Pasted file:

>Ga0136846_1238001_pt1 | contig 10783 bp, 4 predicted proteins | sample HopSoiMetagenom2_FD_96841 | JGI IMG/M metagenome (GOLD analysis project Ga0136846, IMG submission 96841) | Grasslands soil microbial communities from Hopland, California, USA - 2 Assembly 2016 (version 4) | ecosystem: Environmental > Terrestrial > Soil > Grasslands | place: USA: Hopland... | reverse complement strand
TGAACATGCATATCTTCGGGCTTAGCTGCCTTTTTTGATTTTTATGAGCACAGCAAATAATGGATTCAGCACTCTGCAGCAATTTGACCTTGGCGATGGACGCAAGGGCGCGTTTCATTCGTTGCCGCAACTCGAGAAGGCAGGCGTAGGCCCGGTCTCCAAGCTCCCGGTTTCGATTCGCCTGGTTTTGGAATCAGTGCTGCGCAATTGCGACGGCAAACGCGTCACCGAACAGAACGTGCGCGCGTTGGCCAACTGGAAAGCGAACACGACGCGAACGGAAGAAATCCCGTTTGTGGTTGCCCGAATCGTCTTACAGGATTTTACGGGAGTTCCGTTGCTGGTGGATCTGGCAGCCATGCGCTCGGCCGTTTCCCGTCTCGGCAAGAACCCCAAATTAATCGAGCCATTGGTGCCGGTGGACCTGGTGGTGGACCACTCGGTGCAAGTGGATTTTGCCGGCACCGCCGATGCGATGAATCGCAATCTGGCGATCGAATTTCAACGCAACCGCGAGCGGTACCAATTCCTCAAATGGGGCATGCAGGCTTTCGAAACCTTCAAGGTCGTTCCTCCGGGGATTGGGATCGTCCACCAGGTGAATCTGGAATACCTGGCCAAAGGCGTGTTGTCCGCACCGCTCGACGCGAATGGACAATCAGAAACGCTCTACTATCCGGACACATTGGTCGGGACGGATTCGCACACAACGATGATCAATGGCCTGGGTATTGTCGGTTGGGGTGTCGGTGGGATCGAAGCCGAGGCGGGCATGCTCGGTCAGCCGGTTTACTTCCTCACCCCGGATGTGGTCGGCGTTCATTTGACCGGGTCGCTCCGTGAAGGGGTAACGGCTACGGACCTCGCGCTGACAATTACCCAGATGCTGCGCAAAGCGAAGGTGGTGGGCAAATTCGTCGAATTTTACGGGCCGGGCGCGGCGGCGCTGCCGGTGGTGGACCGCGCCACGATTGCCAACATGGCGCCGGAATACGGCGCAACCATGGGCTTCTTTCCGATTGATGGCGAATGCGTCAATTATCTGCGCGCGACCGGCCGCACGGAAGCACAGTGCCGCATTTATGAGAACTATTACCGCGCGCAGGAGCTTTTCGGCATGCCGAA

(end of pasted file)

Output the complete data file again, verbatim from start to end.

>Ga0136846_1238001_pt1 | contig 10783 bp, 4 predicted proteins | sample HopSoiMetagenom2_FD_96841 | JGI IMG/M metagenome (GOLD analysis project Ga0136846, IMG submission 96841) | Grasslands soil microbial communities from Hopland, California, USA - 2 Assembly 2016 (version 4) | ecosystem: Environmental > Terrestrial > Soil > Grasslands | place: USA: Hopland... | reverse complement strand
TGAACATGCATATCTTCGGGCTTAGCTGCCTTTTTTGATTTTTATGAGCACAGCAAATAATGGATTCAGCACTCTGCAGCAATTTGACCTTGGCGATGGACGCAAGGGCGCGTTTCATTCGTTGCCGCAACTCGAGAAGGCAGGCGTAGGCCCGGTCTCCAAGCTCCCGGTTTCGATTCGCCTGGTTTTGGAATCAGTGCTGCGCAATTGCGACGGCAAACGCGTCACCGAACAGAACGTGCGCGCGTTGGCCAACTGGAAAGCGAACACGACGCGAACGGAAGAAATCCCGTTTGTGGTTGCCCGAATCGTCTTACAGGATTTTACGGGAGTTCCGTTGCTGGTGGATCTGGCAGCCATGCGCTCGGCCGTTTCCCGTCTCGGCAAGAACCCCAAATTAATCGAGCCATTGGTGCCGGTGGACCTGGTGGTGGACCACTCGGTGCAAGTGGATTTTGCCGGCACCGCCGATGCGATGAATCGCAATCTGGCGATCGAATTTCAACGCAACCGCGAGCGGTACCAATTCCTCAAATGGGGCATGCAGGCTTTCGAAACCTTCAAGGTCGTTCCTCCGGGGATTGGGATCGTCCACCAGGTGAATCTGGAATACCTGGCCAAAGGCGTGTTGTCCGCACCGCTCGACGCGAATGGACAATCAGAAACGCTCTACTATCCGGACACATTGGTCGGGACGGATTCGCACACAACGATGATCAATGGCCTGGGTATTGTCGGTTGGGGTGTCGGTGGGATCGAAGCCGAGGCGGGCATGCTCGGTCAGCCGGTTTACTTCCTCACCCCGGATGTGGTCGGCGTTCATTTGACCGGGTCGCTCCGTGAAGGGGTAACGGCTACGGACCTCGCGCTGACAATTACCCAGATGCTGCGCAAAGCGAAGGTGGTGGGCAAATTCGTCGAATTTTACGGGCCGGGCGCGGCGGCGCTGCCGGTGGTGGACCGCGCCACGATTGCCAACATGGCGCCGGAATACGGCGCAACCATGGGCTTCTTTCCGATTGATGGCGAATGCGTCAATTATCTGCGCGCGACCGGCCGCACGGAAGCACAGTGCCGCATTTATGAGAACTATTACCGCGCGCAGGAGCTTTTCGGCATGCCGAA